‘There has to be that constant dialogue, in order to fully work together in collaboration,’ says Paul Quassa
Baffinland Iron Mines is not giving up hope that it can win over Nunavut communities, along with the hunters and trappers groups.
After the company’s proposed mine expansion project was rejected by the federal minister this week, Baffinland’s Paul Quassa says the company will head to communities before Christmas for more talks.
“We’re constantly going to the communities,” said Quassa, a senior advisor with the company and an Iqaluit city councillor.
He said it’s all about “having good communications” with people and the hunters and trappers in each of the communities.
“There has to be that constant dialogue, in order to fully work together in collaboration.”
He said as an Inuk himself, he hunts, eats country food, and he “fully understands” the concerns people have raised.
“We all do. And that’s why we are constantly in communications … to talk about mitigations. What can we do to mitigate these issues?” he said.
Increased output, construction plan prompted worries
The expansion project at Baffinland’s Mary River mine, which sits about 160 kilometres from Pond Inlet, would have seen the mine’s annual output double to 12 million tonnes of ore. The project would have also involved the construction of a 110-kilometre railway to the Milne Inlet port.
In May, the Nunavut Impact Review Board (NIRB), after a long review, recommended that it not be allowed to proceed. The NIRB concluded that the mine has the potential for “significant adverse ecosystemic effects” on marine mammals, fish, caribou and other wildlife, which in turn could harm Inuit culture, land use and food security.
On Wednesday, Dan Vandal, northern affairs minister, agreed that the project should not go ahead for the time being.
Nunavut MP Lori Idlout said earlier this week that many Inuit are not necessarily opposed to mining operations, but that they want it done as safely as possible. James Simonee, a Pond Inlet resident also told CBC News this week that he was relieved the project wasn’t going ahead, however, that he wasn’t totally opposed to mining in general.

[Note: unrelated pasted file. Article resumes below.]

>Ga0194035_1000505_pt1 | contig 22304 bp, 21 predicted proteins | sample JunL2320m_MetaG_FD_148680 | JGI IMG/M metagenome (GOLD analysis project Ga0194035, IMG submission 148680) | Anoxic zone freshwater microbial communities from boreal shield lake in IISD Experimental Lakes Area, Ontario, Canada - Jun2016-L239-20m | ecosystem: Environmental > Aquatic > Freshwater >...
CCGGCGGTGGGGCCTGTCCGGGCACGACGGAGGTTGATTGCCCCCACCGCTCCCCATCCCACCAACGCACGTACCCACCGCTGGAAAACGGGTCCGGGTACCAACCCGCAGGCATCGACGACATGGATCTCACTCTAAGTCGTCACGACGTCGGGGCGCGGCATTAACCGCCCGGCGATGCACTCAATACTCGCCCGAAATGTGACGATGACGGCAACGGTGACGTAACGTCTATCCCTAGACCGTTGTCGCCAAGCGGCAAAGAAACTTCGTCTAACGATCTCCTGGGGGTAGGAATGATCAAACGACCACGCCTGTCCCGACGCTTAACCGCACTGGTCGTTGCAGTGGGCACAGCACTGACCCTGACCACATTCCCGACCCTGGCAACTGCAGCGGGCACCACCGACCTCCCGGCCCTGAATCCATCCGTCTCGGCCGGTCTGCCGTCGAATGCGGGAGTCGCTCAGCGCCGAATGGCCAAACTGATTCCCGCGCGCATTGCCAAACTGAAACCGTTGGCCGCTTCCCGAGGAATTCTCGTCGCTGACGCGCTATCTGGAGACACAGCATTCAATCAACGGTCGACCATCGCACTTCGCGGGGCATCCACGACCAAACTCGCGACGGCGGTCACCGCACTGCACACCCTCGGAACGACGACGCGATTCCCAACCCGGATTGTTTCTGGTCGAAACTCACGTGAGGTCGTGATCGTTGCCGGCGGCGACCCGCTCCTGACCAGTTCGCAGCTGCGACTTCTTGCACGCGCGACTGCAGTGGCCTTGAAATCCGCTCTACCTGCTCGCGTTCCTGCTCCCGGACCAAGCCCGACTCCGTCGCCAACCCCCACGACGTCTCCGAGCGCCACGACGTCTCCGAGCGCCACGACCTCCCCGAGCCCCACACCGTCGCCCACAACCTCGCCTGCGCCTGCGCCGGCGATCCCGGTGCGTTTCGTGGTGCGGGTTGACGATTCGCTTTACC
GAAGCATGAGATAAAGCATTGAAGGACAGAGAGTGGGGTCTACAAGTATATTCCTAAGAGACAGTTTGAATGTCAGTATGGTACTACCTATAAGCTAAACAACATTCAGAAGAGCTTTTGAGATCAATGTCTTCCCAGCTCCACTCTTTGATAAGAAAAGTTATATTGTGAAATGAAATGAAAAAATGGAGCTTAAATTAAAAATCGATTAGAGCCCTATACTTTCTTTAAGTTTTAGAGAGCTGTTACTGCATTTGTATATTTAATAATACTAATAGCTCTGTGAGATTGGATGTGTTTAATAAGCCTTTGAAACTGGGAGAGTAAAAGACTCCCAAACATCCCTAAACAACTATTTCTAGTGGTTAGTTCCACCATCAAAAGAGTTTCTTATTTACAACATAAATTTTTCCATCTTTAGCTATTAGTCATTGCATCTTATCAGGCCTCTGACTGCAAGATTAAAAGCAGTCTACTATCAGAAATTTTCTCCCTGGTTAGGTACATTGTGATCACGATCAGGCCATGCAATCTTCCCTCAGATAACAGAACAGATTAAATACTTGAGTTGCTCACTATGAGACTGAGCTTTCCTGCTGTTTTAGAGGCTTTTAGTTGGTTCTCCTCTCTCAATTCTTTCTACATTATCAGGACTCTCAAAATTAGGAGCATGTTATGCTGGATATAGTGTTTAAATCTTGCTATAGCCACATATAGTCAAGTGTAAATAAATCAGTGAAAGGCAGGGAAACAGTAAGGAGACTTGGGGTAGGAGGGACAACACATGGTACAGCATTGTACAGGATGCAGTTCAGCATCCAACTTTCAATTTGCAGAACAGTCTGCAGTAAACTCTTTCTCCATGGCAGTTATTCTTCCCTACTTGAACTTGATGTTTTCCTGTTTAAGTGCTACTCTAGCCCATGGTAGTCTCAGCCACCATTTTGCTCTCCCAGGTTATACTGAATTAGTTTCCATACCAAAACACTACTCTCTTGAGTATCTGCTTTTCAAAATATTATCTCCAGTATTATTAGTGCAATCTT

“It’s not that we want the mine to close, but we don’t want Phase 2,” Simonee said.
Quassa said mitigation the company has already implemented includes handing out gas vouchers to Inuit in Pond Inlet area to go out hunting, to ensure they can “continue hunting in a traditional way, to ensure that food security is there.”
“We’ve told other communities that if we are going to be doing more work closer to your area, these are the things that we can give,” he said.
Company to address concerns
Quassa said Baffinland is also a large contributor to employment and the economy in Nunavut.
“Certainly Baffinland has contributed a lot of money and provided employment to Inuit in all the five communities that are being affected,” Quassa said.
The company’s goal, he said, is to make sure environmental concerns and developments can both be addressed.
“I truly, truly believe that environmental and wildlife issues and development can go hand in hand. And that’s exactly what our goal is to ensure that those two can go hand in hand,” he said.
“There’s a lot of other things that are happening right now to ensure that we are meeting the concerns of the communities and you know, we’re constantly there telling them we want to work with you, what can we do?”
As for the current employment of employees — about 2,500 people including about 300 Inuit — he said they won’t be impacted by the rejected proposed expansion.
“We will continue working as we did before,” he said. “The work that we are doing now is not going to change. We’re not going to be losing employees because Phase 2 didn’t go ahead.”
He said as long as the company can mine and ship its current allowance, “that’s a guarantee that jobs will be available, we are not going to be losing employees.”
Related stories from around the North:
Canada: Baffinland CEO disappointed by rejection of company’s expansion project, CBC News
Russia: New mining project sets sights on Chukotka in Russia’s eastern Arctic, The Independent Barents Observer